Easy on the Adverbs, Exclamation Points and Especially Hooptedoodle

from the New York Times, Writers on Writing Series.

Being a good author is a disappearing act.


These are rules I’ve picked up along the way to help me remain
invisible when I’m writing a book, to help me show rather than
tell what’s taking place in the story. If you have a facility for
language and imagery and the sound of your voice pleases you,
invisibility is not what you are after, and you can skip the rules.
Still, you might look them over.

1. Never open a book with weather. If it’s only to create
atmosphere, and not a character’s reaction to the weather, you
don’t want to go on too long. The reader is apt to leaf ahead
looking for people. There are exceptions. If you happen to be Barry
Lopez, who has more ways to describe ice and snow than an Eskimo, you
can do all the weather reporting you want.

2. Avoid prologues.

They can be annoying, especially a prologue following an
introduction that comes after a foreword. But these are ordinarily
found in nonfiction. A prologue in a novel is backstory, and you can
drop it in anywhere you want.

There is a prologue in John Steinbeck’s “Sweet
Thursday,” but it’s O.K. because a character in the book
makes the point of what my rules are all about. He says: “I like
a lot of talk in a book and I don’t like to have nobody tell me
what the guy that’s talking looks like. I want to figure out what
he looks like from the way he talks. . . . figure out what the
guy’s thinking from what he says. I like some description but not
too much of that. . . . Sometimes I want a book to break loose with a
bunch of hooptedoodle. . . . Spin up some pretty words maybe or sing a
little song with language. That’s nice. But I wish it was set
aside so I don’t have to read it. I don’t want hooptedoodle
to get mixed up with the story.”

3. Never use a verb other than “said” to carry dialogue.

The line of dialogue belongs to the character; the verb is the
writer sticking his nose in. But said is far less intrusive than
grumbled, gasped, cautioned, lied. I once noticed Mary McCarthy ending
a line of dialogue with “she asseverated,” and had to stop
reading to get the dictionary.

4. Never use an adverb to modify the verb “said” . . .

. . . he admonished gravely. To use an adverb this way (or almost
any way) is a mortal sin. The writer is now exposing himself in
earnest, using a word that distracts and can interrupt the rhythm of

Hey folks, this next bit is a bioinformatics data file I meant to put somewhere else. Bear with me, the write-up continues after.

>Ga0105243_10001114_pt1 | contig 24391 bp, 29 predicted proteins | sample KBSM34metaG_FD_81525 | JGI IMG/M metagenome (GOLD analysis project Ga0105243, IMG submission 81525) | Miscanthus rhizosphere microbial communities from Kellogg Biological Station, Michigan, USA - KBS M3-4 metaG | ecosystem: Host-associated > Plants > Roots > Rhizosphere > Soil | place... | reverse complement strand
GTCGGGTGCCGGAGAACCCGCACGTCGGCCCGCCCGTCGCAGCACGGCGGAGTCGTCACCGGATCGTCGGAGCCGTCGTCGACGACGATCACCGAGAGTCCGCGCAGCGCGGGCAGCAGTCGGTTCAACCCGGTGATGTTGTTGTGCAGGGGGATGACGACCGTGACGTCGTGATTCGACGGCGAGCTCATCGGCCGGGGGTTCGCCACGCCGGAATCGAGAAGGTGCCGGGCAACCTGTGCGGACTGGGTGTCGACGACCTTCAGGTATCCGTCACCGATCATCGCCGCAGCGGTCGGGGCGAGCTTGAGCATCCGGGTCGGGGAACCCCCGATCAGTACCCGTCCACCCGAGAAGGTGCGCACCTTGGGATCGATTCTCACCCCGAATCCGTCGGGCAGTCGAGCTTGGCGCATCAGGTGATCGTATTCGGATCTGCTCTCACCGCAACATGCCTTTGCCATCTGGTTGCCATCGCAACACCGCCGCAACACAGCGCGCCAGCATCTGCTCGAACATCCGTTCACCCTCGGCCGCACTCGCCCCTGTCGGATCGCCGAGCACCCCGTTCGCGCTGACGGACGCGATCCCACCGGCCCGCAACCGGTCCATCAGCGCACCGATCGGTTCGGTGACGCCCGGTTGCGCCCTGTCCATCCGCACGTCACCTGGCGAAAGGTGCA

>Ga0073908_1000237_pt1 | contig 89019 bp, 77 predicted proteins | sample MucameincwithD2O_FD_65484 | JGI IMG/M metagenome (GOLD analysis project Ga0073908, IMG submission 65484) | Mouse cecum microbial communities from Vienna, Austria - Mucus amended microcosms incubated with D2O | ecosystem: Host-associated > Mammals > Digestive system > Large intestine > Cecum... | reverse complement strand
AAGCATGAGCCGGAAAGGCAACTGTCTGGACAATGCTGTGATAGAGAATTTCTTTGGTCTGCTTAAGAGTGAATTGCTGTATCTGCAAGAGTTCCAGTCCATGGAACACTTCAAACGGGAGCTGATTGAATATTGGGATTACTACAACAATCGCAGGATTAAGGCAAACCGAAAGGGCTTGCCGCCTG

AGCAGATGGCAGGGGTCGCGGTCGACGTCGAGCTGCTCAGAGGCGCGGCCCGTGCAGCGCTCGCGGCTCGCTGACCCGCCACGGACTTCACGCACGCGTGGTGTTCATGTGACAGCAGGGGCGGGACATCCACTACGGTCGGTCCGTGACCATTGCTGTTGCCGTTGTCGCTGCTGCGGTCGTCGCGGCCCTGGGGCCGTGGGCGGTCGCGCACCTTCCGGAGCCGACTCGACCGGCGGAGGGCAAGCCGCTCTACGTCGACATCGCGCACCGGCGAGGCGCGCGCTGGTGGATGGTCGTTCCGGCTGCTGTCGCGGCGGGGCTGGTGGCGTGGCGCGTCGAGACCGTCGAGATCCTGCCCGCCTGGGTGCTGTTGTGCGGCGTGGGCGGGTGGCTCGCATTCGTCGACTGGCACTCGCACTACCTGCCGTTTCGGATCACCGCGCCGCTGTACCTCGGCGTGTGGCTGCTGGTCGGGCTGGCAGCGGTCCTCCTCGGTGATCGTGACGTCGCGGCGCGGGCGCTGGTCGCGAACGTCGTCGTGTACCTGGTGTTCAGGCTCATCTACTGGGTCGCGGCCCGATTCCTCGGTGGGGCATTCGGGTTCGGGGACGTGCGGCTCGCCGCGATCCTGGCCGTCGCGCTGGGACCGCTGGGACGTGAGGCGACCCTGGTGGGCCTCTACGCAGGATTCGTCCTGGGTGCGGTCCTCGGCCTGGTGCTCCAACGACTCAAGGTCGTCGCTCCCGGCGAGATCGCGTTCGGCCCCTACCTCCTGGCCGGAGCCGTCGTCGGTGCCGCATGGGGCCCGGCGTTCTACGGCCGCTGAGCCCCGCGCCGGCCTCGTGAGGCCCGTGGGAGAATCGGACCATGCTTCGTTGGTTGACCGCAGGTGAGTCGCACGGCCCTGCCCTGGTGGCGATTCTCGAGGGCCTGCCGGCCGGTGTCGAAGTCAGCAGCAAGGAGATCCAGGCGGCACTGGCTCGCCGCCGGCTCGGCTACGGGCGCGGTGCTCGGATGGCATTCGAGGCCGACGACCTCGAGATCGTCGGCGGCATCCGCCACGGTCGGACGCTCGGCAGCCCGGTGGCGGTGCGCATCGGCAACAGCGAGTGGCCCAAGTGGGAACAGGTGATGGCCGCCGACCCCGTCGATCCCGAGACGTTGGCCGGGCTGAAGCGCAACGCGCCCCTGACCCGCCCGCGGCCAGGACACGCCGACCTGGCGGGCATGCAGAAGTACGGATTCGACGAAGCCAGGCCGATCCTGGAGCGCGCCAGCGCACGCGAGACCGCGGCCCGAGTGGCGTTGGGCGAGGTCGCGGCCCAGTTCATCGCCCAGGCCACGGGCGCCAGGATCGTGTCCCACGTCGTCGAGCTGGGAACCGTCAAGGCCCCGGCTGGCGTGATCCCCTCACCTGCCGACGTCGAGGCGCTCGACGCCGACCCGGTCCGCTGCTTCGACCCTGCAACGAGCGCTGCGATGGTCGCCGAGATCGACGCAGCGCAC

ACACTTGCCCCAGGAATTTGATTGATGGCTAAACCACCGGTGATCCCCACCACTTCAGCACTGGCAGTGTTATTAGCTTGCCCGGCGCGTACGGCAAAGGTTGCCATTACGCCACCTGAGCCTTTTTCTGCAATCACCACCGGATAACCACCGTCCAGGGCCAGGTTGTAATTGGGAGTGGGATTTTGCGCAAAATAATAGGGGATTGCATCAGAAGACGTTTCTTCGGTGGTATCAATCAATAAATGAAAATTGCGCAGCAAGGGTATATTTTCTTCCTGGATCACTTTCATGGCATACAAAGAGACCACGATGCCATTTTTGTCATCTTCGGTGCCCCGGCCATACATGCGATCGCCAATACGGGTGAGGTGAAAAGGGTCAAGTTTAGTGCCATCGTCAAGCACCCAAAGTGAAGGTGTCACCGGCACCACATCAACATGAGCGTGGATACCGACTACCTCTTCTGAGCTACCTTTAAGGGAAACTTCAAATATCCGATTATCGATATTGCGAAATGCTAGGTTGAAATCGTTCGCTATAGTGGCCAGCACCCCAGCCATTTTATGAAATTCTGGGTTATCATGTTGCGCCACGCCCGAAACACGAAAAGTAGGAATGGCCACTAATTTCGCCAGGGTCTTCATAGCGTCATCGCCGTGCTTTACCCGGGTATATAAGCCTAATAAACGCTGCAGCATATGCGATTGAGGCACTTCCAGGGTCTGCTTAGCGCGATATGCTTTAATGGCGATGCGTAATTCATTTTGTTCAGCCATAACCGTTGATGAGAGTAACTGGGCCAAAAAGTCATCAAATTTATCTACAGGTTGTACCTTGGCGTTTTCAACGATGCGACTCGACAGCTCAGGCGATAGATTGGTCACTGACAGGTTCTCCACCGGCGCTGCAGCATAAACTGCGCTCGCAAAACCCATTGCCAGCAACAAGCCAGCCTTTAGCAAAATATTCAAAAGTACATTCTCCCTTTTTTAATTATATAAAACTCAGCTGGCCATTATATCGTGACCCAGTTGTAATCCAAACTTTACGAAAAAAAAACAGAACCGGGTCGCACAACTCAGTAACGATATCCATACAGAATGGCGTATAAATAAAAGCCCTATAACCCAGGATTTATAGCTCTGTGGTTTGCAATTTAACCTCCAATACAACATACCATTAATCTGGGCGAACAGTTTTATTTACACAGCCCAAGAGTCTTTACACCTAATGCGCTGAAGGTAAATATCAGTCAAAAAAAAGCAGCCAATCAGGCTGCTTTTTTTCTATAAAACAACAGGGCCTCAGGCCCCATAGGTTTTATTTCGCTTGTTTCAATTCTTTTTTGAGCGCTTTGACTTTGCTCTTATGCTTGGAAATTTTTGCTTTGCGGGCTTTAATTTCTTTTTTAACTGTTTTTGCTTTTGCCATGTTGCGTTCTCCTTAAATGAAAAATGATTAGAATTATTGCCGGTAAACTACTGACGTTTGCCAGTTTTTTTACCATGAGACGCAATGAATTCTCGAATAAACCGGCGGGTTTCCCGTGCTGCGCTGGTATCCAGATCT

the exchange. I have a character in one of my books tell how she used
to write historical romances “full of rape and adverbs.”

5. Keep your exclamation points under control.

You are allowed no more than two or three per 100,000 words of
prose. If you have the knack of playing with exclaimers the way Tom
Wolfe does, you can throw them in by the handful.

6. Never use the words “suddenly” or “all hell broke loose.”

This rule doesn’t require an explanation. I have noticed that
writers who use “suddenly” tend to exercise less control in
the application of exclamation points.

7. Use regional dialect, patois, sparingly.

Once you start spelling words in dialogue phonetically and loading
the page with apostrophes, you won’t be able to stop. Notice the
way Annie Proulx captures the flavor of Wyoming voices in her book of
short stories “Close Range.”

8. Avoid detailed descriptions of characters.

Which Steinbeck covered. In Ernest Hemingway’s “Hills
Like White Elephants” what do the “American and the girl
with him” look like? “She had taken off her hat and put it
on the table.” That’s the only reference to a physical
description in the story, and yet we see the couple and know them by
their tones of voice, with not one adverb in sight.

9. Don’t go into great detail describing places and things.

Unless you’re Margaret Atwood and can paint scenes with
language or write landscapes in the style of Jim Harrison. But even if
you’re good at it, you don’t want descriptions that bring
the action, the flow of the story, to a standstill.

And finally:

10. Try to leave out the part that readers tend to skip.

A rule that came to mind in 1983. Think of what you skip reading a
novel: thick paragraphs of prose you can see have too many words in
them. What the writer is doing, he’s writing, perpetrating
hooptedoodle, perhaps taking another shot at the weather, or has gone
into the character’s head, and the reader either knows what the
guy’s thinking or doesn’t care. I’ll bet you
don’t skip dialogue.

My most important rule is one that sums up the 10.

If it sounds like writing, I rewrite it.

Or, if proper usage gets in the way, it may have to go. I
can’t allow what we learned in English composition to disrupt the
sound and rhythm of the narrative. It’s my attempt to remain
invisible, not distract the reader from the story with obvious writing.
(Joseph Conrad said something about words getting in the way of what
you want to say.)

If I write in scenes and always from the point of view of a
particular character—the one whose view best brings the scene to
life—I’m able to concentrate on the voices of the
characters telling you who they are and how they feel about what they
see and what’s going on, and I’m nowhere in sight.

What Steinbeck did in “Sweet Thursday” was title his
chapters as an indication, though obscure, of what they cover.
“Whom the Gods Love They Drive Nuts” is one, “Lousy
Wednesday” another. The third chapter is titled
“Hooptedoodle 1” and the 38th chapter “Hooptedoodle
2” as warnings to the reader, as if Steinbeck is saying:
“Here’s where you’ll see me taking flights of fancy
with my writing, and it won’t get in the way of the story. Skip
them if you want.”

“Sweet Thursday” came out in 1954, when I was just
beginning to be published, and I’ve never forgotten that

Did I read the hooptedoodle chapters? Every word.